Having been unveiled at San Sebastian’s 2016 Europe-Latin America Co-production Forum, Juan Sebastian Mesa’s second film, “Rust,” mow world premieres at San Sebastian.
It follows Jorge, a young Colombian farmer, working at a coffee plantation. Confronted by a growing plague which is ruining the harvest and feeling deeply alone – he is the only one of his generation who has remained in the countryside – the ghost of his past reemerges as the local festivities approach, culminating in encounters with his first love and his childhood friends.
Right from the first shot – a long camera movement that crosses the skies showing the expanse of green in the valley until finally reaching Jorge – Mesa uses a clear and controlled language that patiently observes while always finding a kinetic direction for the camera.
Produced by Colombia’s Monociclo Cine and France’s Dublin Films, the Colombian-French film is an intriguing portrait of a man and the region he lives in and proof of the growing strength of the Colombian filmmaking industry.
Variety interviewed Mesa ahead of the premiere.
How did you arrive at the first script of the film?
My parents and most of my family are from the coffee zone of the southwest of Colombia’s Antioquia and it is a place that I have visited many times. My life is basically between these two worlds, between the city and this town. The whole thing of leaving and returning and not feeling that one belongs is very close to me. I started asking myself what would have happened if I stayed here, if I hadn’t left the country, if I had stayed on this farm. And what the encounter would be if I meet someone that left, who no longer feels they belong, who is neither here nor there. From there I wrote this story, around the clash of cultures between rural and urban through the eyes of someone who stayed behind. Almost as an act of resistance, a bit circumstantial, but a sort of stubbornness that one finds a lot when going to the countryside. There are people who do not want to go and who are in a constant struggle, as the circumstances drive you out of that place. And I began to remember my childhood, the farms I visited, the workers, my cousins. I remember when I was going to help them pick up coffee. All those childhood memories were very particular and this is Jorge’s story that is inspired by a thousand people that I have met and have interviewed.
Open and loose, the film follows a structure that is less concerned with set up and pay off, and centers around a character that doesn’t have a clear goal. Could you comment on it?
During the process, many people told me these are two films, dividing the film in two. As it is filmed, it is very much like this. There is a matter of language that differentiates the two moments, these small brushstrokes of the character’s daily life that make a portrait of his context, of his way of seeing the world. I was very interested in talking about those rituals, how reality is traversed by a lot of beliefs, syncretism, that make you see things in some way. The syncretism of the countryside seemed very interesting to me because it is a response to many inexplicable events from their way of understanding the world. I wanted to make sense of the reality that they are seeing as it is confronted by the space of the city.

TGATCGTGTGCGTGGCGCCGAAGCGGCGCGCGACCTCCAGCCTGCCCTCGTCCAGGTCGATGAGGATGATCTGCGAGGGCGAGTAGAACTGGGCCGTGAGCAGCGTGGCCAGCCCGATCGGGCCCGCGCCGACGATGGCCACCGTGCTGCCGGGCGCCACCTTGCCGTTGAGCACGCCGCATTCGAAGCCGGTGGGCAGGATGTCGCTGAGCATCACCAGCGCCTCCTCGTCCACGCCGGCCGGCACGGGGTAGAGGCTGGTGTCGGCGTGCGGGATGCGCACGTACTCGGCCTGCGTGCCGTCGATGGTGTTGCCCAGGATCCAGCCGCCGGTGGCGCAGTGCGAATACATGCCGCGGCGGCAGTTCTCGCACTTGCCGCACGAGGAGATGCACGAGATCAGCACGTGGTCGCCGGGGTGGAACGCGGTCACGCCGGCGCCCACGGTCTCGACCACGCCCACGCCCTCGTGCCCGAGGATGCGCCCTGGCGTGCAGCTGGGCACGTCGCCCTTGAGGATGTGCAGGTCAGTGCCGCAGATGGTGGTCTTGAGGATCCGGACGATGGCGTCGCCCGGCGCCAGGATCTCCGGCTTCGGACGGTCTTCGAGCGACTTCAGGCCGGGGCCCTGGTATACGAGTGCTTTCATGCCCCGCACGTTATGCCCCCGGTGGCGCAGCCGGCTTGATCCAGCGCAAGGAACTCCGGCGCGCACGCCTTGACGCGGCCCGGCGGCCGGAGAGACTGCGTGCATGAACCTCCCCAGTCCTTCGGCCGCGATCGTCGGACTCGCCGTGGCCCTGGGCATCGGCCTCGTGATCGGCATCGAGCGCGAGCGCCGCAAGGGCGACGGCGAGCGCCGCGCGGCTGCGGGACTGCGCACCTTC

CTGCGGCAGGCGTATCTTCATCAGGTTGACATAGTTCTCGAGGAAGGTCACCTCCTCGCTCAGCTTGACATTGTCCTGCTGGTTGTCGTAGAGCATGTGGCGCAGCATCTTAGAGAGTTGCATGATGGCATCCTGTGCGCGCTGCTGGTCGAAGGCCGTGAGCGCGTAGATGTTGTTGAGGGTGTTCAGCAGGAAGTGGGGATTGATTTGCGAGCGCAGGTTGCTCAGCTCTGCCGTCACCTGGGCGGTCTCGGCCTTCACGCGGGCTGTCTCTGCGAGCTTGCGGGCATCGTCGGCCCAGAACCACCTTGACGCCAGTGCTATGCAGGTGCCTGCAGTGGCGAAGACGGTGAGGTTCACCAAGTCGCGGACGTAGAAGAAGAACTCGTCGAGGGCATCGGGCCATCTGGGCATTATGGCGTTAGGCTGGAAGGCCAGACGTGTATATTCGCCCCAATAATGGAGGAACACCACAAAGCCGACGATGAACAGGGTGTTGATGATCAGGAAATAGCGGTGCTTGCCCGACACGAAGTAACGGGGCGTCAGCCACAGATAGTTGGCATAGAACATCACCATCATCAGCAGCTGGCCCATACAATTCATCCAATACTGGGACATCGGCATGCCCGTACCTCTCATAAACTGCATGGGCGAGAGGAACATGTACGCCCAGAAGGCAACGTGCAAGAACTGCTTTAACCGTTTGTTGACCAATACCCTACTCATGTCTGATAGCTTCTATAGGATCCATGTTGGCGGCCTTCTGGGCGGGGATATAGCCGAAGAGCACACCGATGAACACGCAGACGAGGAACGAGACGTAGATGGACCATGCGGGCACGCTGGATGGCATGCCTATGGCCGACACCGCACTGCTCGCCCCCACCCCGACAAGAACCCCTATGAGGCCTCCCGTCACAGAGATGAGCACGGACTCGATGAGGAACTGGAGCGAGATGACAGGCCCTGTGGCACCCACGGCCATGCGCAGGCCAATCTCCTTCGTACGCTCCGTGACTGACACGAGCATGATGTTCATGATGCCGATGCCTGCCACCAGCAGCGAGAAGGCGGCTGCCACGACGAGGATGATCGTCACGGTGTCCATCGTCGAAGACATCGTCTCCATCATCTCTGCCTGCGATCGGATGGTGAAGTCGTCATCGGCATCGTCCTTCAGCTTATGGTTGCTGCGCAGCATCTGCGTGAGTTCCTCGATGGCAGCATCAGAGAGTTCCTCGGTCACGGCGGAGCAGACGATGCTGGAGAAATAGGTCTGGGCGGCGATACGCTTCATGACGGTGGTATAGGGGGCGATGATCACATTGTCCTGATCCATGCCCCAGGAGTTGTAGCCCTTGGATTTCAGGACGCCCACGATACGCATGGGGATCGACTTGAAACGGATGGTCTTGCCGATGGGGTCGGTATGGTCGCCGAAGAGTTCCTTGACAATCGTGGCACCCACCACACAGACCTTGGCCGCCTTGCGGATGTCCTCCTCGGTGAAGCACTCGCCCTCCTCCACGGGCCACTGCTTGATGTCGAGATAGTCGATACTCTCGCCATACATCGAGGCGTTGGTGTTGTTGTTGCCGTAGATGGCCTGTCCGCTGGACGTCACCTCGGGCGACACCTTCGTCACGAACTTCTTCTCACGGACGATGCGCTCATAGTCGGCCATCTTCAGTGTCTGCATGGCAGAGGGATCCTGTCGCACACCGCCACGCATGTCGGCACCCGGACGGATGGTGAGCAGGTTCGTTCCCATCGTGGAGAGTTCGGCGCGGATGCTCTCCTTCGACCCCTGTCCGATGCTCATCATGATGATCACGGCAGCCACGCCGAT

The camera is always finding movement through the spaces Jorge traverses. What was your approach to its staging?
I was very interested in fragmenting the spaces. [I wanted] to frame the countryside in a different way than the city and to move ever closer to him, wide shots and close up on him, seeing his perspective. That was our approach. I see the film as a sort of descent: the camera starts in the sky and slowly descends into fire. The camera descends until it eventually finds some darkness. A tour of Jorge’s ghosts.
Could you talk about the production?
Every change from one location to another was highly complex: Landslides, mud, trapped cars, it was a nightmare. Every day it was a car in the mud and it was a car of lights, a photo car. It was very complex to reach certain areas and it is very contradictory because we want to portray a the very daily life but that very daily life was our worst enemy. We were shooting on a mountain and suddenly a chainsaw sounds and the sound engineer asks us to stop because the sound will not work. And it is the most daily thing that can happen in the fields, The casting was very complex because we were looking for an endangered character who is a young peasant, but the countryside’s full of old people and children. Elderly people who can no longer migrate and children who cannot wait to leave in many cases, due to the same conditions, but realizing that there are no opportunities.
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